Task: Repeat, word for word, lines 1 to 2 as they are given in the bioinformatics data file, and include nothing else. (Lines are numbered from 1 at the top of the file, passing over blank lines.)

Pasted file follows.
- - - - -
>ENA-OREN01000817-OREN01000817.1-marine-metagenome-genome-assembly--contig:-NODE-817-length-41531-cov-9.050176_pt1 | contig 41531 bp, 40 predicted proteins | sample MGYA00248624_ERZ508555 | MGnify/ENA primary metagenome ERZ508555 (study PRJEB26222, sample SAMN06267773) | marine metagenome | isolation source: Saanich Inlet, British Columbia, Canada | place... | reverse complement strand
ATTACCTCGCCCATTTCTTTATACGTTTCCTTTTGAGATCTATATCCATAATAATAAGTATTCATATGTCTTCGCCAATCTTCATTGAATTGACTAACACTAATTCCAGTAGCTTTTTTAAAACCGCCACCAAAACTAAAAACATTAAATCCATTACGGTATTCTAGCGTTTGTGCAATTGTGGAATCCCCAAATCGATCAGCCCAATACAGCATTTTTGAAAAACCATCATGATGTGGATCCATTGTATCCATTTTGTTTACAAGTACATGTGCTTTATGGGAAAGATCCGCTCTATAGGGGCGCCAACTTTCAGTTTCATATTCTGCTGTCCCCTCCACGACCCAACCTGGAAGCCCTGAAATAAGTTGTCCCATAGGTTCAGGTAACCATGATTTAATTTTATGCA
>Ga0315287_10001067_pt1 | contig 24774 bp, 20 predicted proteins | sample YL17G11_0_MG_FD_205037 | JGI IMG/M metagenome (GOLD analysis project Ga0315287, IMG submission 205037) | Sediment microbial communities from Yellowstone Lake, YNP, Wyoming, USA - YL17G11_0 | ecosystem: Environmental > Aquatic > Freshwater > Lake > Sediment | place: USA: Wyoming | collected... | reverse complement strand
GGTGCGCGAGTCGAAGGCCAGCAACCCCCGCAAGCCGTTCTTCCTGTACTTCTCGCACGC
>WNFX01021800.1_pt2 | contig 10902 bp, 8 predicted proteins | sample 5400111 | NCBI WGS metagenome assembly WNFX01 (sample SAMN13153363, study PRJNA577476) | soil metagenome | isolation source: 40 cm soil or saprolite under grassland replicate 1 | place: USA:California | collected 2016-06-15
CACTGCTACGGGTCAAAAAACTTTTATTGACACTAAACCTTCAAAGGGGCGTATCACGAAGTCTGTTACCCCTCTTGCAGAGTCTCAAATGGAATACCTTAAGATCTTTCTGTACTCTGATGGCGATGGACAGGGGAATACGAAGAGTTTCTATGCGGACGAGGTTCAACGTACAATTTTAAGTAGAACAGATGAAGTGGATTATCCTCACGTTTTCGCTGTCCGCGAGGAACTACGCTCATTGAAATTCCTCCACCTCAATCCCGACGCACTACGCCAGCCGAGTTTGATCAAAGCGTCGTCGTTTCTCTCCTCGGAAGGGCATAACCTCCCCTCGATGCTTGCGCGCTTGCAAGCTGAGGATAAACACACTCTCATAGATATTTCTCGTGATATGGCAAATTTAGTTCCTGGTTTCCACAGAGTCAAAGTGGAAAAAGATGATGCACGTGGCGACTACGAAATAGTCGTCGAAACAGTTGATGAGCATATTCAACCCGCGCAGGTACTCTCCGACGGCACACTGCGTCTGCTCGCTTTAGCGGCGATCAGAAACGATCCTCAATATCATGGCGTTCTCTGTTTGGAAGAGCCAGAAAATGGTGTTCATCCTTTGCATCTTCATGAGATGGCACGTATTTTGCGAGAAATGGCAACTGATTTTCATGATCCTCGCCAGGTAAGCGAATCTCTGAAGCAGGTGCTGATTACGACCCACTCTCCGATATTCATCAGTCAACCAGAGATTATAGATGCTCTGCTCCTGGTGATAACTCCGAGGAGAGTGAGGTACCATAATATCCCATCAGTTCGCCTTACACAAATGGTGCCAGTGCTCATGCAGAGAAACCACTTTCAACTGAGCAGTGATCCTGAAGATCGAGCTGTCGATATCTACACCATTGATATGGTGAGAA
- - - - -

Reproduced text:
>ENA-OREN01000817-OREN01000817.1-marine-metagenome-genome-assembly--contig:-NODE-817-length-41531-cov-9.050176_pt1 | contig 41531 bp, 40 predicted proteins | sample MGYA00248624_ERZ508555 | MGnify/ENA primary metagenome ERZ508555 (study PRJEB26222, sample SAMN06267773) | marine metagenome | isolation source: Saanich Inlet, British Columbia, Canada | place... | reverse complement strand
ATTACCTCGCCCATTTCTTTATACGTTTCCTTTTGAGATCTATATCCATAATAATAAGTATTCATATGTCTTCGCCAATCTTCATTGAATTGACTAACACTAATTCCAGTAGCTTTTTTAAAACCGCCACCAAAACTAAAAACATTAAATCCATTACGGTATTCTAGCGTTTGTGCAATTGTGGAATCCCCAAATCGATCAGCCCAATACAGCATTTTTGAAAAACCATCATGATGTGGATCCATTGTATCCATTTTGTTTACAAGTACATGTGCTTTATGGGAAAGATCCGCTCTATAGGGGCGCCAACTTTCAGTTTCATATTCTGCTGTCCCCTCCACGACCCAACCTGGAAGCCCTGAAATAAGTTGTCCCATAGGTTCAGGTAACCATGATTTAATTTTATGCA